Research conducted by The Guardian has revealed that vice-chancellors across the UK are paid significantly more than others in executive positions across the public sector, including senior figures of NHS hospital trusts and local authorities in several cities.Written by Thom Dent on 21st March 2018
News Analysis: Should ‘Elite’ Universities Charge Higher Tuition Fees?
After Theresa May promised to review the growing issue over tuition fees, there has been widespread dispute over what students should have to pay after they graduate
A recent Guardian report has described this sticking point as a ‘small civil war looming among the institutions themselves’. University officials are currently discussing whether fees should be made ‘variable’ (and therefore different for each university), or whether they should stay the same for everyone.
One vice-chancellor who wanted to remain anonymous stated, ‘the elephant in the room is whether all institutions should charge same fees’, before settling on the stance that they probably shouldn’t. He went on to say that it is unnecessary for many universities to charge the maximum amount of tuition fees possible (£9,250) and claimed that ‘new’ universities who choose to charge the maximum amount were never asked to do so.
The vice-chancellor of Worcester University, however, disagrees. He believes that ‘those calling for variable fees…are very unlikely to be successful’. Instead, he argues that the government and firms should be making more of a contribution in order to help graduate students pay off the staggering sum of money.
One solution on the table is that tuition fees should reflect post-graduation salaries. However, this has been viewed as being a controversial proposal, as it relates to the quality of university degree obtained. For example, salaries of those five years after graduating with business or administration degrees ranged from £19,400 with a degree from the University of Wolverhampton to £71,700 for those graduating from the University of Oxford.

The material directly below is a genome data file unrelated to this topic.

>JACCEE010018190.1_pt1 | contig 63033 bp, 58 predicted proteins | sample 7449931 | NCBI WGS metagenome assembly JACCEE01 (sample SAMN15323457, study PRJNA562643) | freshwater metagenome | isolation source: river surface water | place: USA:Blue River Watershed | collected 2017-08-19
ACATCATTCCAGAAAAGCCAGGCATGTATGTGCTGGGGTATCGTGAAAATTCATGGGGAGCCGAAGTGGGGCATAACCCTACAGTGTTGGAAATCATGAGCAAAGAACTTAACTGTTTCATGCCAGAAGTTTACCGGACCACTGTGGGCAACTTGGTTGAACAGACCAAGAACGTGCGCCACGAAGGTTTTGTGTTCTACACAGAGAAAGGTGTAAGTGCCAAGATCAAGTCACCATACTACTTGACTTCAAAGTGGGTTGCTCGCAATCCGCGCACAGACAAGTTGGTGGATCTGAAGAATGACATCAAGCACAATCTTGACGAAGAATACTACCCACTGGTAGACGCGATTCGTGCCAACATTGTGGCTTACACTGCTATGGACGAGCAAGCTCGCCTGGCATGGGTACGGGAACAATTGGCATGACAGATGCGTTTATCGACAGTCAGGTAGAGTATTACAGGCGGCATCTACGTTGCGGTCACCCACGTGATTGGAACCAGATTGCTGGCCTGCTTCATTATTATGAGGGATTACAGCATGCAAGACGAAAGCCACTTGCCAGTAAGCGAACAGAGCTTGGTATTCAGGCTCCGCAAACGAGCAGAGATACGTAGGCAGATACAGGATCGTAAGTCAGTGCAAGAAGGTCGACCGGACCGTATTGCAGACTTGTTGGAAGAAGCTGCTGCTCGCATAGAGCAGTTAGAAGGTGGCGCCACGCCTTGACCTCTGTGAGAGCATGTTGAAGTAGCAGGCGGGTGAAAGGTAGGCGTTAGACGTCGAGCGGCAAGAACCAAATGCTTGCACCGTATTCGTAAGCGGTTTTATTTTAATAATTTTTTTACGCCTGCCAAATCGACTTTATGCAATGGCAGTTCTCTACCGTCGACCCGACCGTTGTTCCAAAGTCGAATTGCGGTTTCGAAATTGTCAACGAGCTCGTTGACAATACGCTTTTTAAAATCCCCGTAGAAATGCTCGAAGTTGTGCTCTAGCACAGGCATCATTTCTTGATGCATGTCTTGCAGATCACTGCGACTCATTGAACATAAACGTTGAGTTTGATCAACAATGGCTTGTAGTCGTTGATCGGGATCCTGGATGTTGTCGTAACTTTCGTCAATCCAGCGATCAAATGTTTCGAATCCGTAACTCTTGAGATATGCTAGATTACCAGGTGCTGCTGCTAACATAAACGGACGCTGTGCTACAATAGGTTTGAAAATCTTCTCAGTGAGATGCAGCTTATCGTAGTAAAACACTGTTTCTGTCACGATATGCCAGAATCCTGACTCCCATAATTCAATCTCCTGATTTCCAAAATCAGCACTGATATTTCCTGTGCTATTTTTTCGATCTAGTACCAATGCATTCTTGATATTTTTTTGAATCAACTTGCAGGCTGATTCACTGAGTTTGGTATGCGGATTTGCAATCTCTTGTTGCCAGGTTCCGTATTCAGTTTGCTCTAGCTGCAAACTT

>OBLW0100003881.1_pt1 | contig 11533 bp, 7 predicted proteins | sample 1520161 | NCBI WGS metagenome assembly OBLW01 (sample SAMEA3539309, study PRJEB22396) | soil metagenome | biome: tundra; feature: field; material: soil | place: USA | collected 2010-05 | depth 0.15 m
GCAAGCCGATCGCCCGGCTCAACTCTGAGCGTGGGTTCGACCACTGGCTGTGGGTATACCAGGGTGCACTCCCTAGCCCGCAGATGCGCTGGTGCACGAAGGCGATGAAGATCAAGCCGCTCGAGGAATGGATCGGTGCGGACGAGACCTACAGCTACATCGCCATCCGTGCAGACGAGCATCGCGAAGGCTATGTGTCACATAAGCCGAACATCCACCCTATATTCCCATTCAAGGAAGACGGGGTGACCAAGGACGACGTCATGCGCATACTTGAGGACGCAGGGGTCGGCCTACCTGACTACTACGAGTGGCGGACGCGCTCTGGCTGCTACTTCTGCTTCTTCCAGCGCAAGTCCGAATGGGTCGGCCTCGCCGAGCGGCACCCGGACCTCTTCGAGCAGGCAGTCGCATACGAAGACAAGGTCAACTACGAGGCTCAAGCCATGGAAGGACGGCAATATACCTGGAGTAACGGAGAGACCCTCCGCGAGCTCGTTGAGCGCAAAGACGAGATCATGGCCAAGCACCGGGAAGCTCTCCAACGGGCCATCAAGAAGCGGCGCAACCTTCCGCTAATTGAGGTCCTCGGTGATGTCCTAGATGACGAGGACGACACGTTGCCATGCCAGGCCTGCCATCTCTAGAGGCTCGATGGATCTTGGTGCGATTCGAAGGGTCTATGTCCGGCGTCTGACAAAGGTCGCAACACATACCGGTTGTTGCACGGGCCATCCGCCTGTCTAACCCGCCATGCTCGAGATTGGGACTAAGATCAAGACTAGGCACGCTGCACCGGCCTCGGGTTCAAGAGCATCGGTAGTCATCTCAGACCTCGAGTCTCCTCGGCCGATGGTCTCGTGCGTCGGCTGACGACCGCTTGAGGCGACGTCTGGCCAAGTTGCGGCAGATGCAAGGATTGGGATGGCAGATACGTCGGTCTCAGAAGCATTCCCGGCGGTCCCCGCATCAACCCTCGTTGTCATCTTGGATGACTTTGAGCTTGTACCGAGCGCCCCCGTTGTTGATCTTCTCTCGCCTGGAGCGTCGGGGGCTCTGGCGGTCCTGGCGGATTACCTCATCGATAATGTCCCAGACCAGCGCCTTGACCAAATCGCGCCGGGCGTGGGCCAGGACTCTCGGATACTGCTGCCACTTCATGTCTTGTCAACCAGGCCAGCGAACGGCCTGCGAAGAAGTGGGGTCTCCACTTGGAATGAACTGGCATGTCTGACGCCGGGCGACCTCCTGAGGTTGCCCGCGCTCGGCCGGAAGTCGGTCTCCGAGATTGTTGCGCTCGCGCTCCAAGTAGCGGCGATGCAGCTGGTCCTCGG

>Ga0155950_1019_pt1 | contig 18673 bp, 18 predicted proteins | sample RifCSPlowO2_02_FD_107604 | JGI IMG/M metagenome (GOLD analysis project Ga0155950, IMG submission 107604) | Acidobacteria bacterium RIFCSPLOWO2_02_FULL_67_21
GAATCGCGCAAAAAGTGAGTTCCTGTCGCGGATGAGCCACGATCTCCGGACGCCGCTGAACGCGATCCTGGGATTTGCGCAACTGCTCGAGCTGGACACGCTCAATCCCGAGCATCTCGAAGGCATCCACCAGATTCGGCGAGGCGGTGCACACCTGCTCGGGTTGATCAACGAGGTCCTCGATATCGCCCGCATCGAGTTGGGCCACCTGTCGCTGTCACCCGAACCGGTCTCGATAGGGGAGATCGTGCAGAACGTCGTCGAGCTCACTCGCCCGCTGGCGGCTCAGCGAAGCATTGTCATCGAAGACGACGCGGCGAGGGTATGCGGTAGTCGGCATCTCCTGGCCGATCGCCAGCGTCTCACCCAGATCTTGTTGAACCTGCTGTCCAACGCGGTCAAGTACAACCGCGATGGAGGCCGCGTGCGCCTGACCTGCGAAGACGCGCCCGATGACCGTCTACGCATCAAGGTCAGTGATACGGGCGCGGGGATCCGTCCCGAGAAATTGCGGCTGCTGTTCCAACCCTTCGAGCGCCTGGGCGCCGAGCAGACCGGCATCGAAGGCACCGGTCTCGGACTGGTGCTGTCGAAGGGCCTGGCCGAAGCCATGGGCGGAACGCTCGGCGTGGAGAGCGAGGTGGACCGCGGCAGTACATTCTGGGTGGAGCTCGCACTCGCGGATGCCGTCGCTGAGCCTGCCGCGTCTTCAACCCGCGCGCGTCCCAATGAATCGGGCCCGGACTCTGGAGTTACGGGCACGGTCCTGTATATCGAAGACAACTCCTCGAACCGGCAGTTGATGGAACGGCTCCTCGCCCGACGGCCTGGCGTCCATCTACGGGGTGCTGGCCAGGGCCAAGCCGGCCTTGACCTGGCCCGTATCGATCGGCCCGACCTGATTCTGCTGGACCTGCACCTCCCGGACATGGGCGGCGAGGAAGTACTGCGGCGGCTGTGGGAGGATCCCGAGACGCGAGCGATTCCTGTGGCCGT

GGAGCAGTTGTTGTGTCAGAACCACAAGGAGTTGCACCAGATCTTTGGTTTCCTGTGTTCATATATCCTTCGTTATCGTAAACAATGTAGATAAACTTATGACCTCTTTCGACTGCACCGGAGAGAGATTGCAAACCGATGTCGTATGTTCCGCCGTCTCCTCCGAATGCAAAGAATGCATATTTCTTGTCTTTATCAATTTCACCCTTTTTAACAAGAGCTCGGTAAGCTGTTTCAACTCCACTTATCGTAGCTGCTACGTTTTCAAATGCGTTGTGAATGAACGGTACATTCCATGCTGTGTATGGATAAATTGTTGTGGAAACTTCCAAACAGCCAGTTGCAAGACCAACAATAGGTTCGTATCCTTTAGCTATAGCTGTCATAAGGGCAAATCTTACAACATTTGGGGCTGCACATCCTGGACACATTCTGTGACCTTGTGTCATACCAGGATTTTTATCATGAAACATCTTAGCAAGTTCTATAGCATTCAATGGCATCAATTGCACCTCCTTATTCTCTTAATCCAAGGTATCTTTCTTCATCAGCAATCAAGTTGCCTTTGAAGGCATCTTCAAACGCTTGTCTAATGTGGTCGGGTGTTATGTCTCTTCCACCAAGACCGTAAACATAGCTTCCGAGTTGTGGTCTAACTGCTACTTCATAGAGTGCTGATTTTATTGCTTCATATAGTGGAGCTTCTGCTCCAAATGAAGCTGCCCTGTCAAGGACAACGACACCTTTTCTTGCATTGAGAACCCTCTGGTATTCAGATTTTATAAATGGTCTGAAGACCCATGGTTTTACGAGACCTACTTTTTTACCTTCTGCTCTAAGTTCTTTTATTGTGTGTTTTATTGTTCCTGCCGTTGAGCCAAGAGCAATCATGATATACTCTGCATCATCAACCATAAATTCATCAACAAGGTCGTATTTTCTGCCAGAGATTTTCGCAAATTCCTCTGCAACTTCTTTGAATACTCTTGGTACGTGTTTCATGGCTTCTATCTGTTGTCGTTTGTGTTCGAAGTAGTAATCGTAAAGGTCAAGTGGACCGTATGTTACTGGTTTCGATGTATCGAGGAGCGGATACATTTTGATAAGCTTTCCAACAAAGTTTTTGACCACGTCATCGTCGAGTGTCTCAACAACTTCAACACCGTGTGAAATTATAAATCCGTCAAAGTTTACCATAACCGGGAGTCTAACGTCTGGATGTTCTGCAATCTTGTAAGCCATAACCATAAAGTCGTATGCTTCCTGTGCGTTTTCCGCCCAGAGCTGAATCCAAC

This suggests that if you go to a better university, you will end up earning more once you graduate, thus reducing the amount payable of tuition. This becomes problematic when examining how much each university charges for their students; if universities charge a higher amount then this makes it difficult for students to cope with debt, but could be better in the long run as they’ll supposedly have a higher earning salary as they went to an ‘elite’ university. Yet, if universities charge a lower amount, this will be easier to manage, but not in fact beneficial in the long run as you will supposedly not be earning a high amount of money, making it harder to pay off your debt. Either way, problems arise.
This data, based on the Longitudinal Education Outcomes research, is controversial, according to Nick Hillman. As the director of the Higher Education Policy Institute Think Tank, Hillman warns that there are ‘dangers’ with this data being available to the public. This stems from the fact that ‘salary isn’t the motivating factor for many students’. Indeed, not all students base their choice of university solely on how much they want to earn once they graduate.
Clearly, if elite universities raise their tuition fees, they are doing so because they know graduates will get a well-paid job, so they can easily pay back the money they owe. However, many would view this as greatly problematic, as higher tuition fees may decrease the availability - and accessibility - of university places.
This is a problem that has caused great rifts between institutions, simply because of the wide range of opinions and solutions within the education sector. The question is, how long will it take for the government to reach a compromise that leaves both sides content?